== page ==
Thursday, February 11, 2016

A fun per-diem proposal

Since the Legislature seems unwilling to correct the deep flaw in its per diem program, here's a modest proposal to at least make it more fun.

A fun per-diem proposal


My Monday column on the Legislature's flawed per diem expense policy that allows lawmakers to take up to $185 a-day in tax-free expenses without providing receipts got me thinking of ways to, at least, liven things up a bit.

As the column notes, a report last week by the Pittsburgh Tribune-Review says our duly-elected representatives grabbed $1.3 million in expenses in 2011 and 2012 for days when the Legislature wasn't even in session.

The per diem leader was, as usual, Philly Democratic Rep. Mark Cohen.

These expenses are to cover food and lodging for any day a lawmaker claims he or she is working on official legislative business.

The Tribune-Review's report also notes that some lawmakers (when not staying overight) take just the food allowance of $52 to buy meals while driving home from Harrisburg.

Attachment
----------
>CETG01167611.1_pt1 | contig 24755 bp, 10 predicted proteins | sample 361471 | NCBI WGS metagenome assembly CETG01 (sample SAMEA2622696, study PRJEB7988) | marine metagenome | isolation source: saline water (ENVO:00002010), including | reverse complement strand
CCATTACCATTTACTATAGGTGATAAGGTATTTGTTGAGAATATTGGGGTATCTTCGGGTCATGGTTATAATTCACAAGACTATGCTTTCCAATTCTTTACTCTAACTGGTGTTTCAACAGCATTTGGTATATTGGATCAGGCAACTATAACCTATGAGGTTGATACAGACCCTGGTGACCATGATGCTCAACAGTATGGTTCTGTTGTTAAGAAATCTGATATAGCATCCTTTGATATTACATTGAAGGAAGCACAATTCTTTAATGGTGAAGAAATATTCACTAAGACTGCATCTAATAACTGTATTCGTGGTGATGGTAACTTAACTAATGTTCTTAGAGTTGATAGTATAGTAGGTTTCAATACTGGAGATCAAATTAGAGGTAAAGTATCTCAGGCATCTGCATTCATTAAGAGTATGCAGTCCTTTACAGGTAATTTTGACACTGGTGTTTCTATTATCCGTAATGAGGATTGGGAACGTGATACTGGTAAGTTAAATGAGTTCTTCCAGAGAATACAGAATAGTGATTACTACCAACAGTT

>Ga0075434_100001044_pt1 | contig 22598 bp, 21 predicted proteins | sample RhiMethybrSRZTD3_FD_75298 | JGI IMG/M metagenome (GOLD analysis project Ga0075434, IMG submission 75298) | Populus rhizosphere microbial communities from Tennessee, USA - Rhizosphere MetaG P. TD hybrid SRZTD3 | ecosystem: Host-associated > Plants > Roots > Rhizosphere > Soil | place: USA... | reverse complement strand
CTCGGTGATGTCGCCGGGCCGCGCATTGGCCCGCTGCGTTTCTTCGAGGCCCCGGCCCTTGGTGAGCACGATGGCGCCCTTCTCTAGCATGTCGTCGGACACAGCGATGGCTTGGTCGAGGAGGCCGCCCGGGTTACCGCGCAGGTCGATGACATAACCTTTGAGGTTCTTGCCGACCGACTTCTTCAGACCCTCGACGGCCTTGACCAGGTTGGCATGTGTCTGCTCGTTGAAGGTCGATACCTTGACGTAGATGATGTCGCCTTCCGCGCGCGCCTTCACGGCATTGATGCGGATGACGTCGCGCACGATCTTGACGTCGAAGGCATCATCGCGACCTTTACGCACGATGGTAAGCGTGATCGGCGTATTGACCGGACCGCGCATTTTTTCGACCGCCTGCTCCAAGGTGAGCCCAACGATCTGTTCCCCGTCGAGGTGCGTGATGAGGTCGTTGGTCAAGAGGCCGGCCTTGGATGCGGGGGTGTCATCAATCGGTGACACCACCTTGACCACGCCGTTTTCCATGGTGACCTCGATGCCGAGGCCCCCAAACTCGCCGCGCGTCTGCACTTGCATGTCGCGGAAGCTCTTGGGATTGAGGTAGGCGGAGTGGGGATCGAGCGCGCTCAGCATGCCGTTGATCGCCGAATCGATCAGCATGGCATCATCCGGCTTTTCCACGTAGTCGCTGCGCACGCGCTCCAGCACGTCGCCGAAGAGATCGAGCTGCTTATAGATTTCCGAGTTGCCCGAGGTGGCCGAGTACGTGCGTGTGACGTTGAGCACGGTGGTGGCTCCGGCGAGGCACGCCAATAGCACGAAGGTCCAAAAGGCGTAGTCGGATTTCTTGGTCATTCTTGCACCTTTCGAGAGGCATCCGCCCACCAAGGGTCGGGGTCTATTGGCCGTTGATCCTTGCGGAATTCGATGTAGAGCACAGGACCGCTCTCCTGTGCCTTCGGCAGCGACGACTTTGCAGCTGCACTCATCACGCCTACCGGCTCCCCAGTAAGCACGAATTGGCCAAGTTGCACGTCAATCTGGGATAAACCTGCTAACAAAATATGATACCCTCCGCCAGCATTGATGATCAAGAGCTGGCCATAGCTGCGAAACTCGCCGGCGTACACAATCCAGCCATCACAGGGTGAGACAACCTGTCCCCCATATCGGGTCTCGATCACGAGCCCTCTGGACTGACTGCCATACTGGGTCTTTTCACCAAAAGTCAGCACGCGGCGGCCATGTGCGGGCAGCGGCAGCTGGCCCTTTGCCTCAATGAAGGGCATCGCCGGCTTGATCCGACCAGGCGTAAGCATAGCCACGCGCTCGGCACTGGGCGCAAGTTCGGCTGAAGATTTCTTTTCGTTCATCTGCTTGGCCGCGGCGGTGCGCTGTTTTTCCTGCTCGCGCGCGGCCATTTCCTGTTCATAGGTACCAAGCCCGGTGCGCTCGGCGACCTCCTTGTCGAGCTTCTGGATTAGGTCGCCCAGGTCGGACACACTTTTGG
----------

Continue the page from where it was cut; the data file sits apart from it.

One lawmaker who does so is the Legislature's conservative king, Rep. Daryl Metcalfe, R-Butler County, who got $2,300 worth of $52 food allowances.

The newspaper makes the point that since most lawmakers, including Metcalfe, travel the Turnpike it's hard to see how one could spend that amount on a meal.

I think the newspaper is on to something.

Since legislative leaders are loathe to require receipts for expenses, why not make the food allowance a challenge: you get it only if you spend it on food.

Think about it. Imagine your favorite representative eating $52 worth of Sbarros, Cinnabon, Roy Rogers or Popeye's.

We could use security cameras at Turnpike rest stops to watch. No tippng or buying Turnpike souvenirs. Just Turnpike food. You want meal money? Enjoy.

Maybe that could help curtail legislative appetites -- for eating up tax dollars.

Daily News Political Columnist
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About this blog
John Baer has been covering politics and government for the Daily News since 1987. The National Journal in 2002 called Baer one of the country's top 10 political journalists outside Washington, saying Baer has, "the ability to take the skin off a politician without making it hurt too much." E-mail John at

John is the author of the book "On The Front Lines of Pennsylvania Politics: Twenty-Five Years of Keystone Reporting" (The History Press, 2012). Reach John at

John Baer Daily News Political Columnist
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